Journey home Plane

Marcus Cheong on the United flight back to Australia. PICTURE: Marcus Cheong.

On finally boarding the flight out of the United States, Amy said, “I was actually pinching myself...I would have been devastated if I couldn’t make it back in time and it would have been even worse to be stuck quarantine and miss the wedding from so close by.”

As I write this, I am now in quarantine in the Hilton Hotel, Sydney, and Amy arrived a few days later in the Marriott. She has missed the pre-wedding events due to the delays but, at the time of writing, was on track to be a bridesmaid on the actual wedding day.

The mandatory 14 days quarantine means that we cannot leave the rooms we are in and doctors and nurses make daily checks on our health. It is a necessary precaution to keep the virus out of the community and the general sentiment seems to be one of compliance for the greater good.

Australia’s quota policy, however, has caused thousands of Australians to be stuck overseas, either due to the delays or simply because they cannot afford the now very expensive tickets home. Many expatriates no longer have an income, a home, any medical coverage or insurance. The consistent theme is one of uncertainty. Not knowing when or if you can return home would be stressful under any circumstance. But when combined with a raging pandemic, a divisive election campaign and an atmosphere of social unrest, the anxiety is magnified.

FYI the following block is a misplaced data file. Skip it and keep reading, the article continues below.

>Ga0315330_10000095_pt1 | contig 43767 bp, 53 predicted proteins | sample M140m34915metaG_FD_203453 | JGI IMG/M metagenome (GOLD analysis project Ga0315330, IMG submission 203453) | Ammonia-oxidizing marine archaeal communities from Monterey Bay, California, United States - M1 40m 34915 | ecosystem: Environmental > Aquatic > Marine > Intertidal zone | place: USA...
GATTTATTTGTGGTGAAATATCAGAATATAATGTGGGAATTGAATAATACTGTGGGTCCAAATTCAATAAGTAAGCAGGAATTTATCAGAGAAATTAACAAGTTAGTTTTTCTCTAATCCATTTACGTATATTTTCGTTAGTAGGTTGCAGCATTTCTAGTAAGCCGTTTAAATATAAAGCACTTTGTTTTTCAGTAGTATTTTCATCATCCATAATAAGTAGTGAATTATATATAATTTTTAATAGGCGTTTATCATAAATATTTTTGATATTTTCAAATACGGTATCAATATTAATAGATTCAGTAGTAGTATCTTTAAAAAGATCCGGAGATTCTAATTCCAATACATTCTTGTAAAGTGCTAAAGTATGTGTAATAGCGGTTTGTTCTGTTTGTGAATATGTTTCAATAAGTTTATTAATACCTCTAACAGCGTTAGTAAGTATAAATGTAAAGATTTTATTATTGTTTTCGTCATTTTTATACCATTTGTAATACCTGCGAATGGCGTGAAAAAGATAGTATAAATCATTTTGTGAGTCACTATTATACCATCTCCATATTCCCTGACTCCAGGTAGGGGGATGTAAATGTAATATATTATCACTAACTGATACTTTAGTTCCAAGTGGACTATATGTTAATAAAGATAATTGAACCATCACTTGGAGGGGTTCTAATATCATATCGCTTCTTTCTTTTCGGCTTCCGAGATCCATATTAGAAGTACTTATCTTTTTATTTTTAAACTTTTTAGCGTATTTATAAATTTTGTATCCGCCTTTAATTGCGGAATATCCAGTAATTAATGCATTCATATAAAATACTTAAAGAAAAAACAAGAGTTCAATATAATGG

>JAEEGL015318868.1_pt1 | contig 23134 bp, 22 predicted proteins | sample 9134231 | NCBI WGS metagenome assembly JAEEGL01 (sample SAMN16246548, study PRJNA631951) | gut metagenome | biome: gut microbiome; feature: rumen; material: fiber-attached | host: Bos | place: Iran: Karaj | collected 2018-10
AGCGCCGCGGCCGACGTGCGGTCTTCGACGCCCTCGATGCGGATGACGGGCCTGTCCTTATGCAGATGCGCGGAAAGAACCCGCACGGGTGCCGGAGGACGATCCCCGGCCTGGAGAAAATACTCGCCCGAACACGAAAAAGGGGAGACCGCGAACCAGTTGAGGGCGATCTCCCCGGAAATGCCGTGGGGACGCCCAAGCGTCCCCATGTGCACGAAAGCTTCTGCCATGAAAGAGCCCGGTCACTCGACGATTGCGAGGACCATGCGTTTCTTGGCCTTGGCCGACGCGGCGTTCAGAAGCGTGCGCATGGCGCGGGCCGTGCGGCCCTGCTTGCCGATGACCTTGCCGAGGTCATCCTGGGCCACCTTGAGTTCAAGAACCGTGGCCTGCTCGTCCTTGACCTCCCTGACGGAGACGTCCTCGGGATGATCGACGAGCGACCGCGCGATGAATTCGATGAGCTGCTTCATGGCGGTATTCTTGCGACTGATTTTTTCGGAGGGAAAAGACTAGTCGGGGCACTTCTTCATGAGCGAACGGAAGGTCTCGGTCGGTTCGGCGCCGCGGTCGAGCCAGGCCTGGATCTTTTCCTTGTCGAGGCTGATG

Journey home Sydney

Touchdown in Sydney, Australia. Qantas planes on the tarmac. PICTURE: Marcus Cheong.

It is in times like this that faith is truly tested.

For Amy, she reflected, “In all the uncertainty and the craziness in the United States, it was a time for people to seek out connecting with Jesus and to God. That is something that happened to me personally in isolation. This quiet time and reflection has deepened my connection with God. I honestly wasn’t scared. A lot of my friends were really fearful but I felt grounded, I felt a lot of peace. My parents were worried but I had a sense that I was being looked after. There was a lot of time to doubt the decision and ask, ‘what if this was the right thing?’ But with a strengthened faith, I was able to be confident in the decision and believe that all that was meant for harm would be turned to good. And that outcome is us coming home.”

As for me and my wife Clara, there is an overwhelming sense of relief after finally returning to our homeland. The past few months have been a battle that has been fought physically, emotionally and spiritually. The journey has  left us with bruises and broken bones and I mean that quite literally as Clara was taken to the hospital with a broken finger. There were times when it felt that we would never get back. But now this battle is over and are experiencing the sheer joy in being home, there is an appreciation of how much greater our joy will be when we reach our final home in eternity.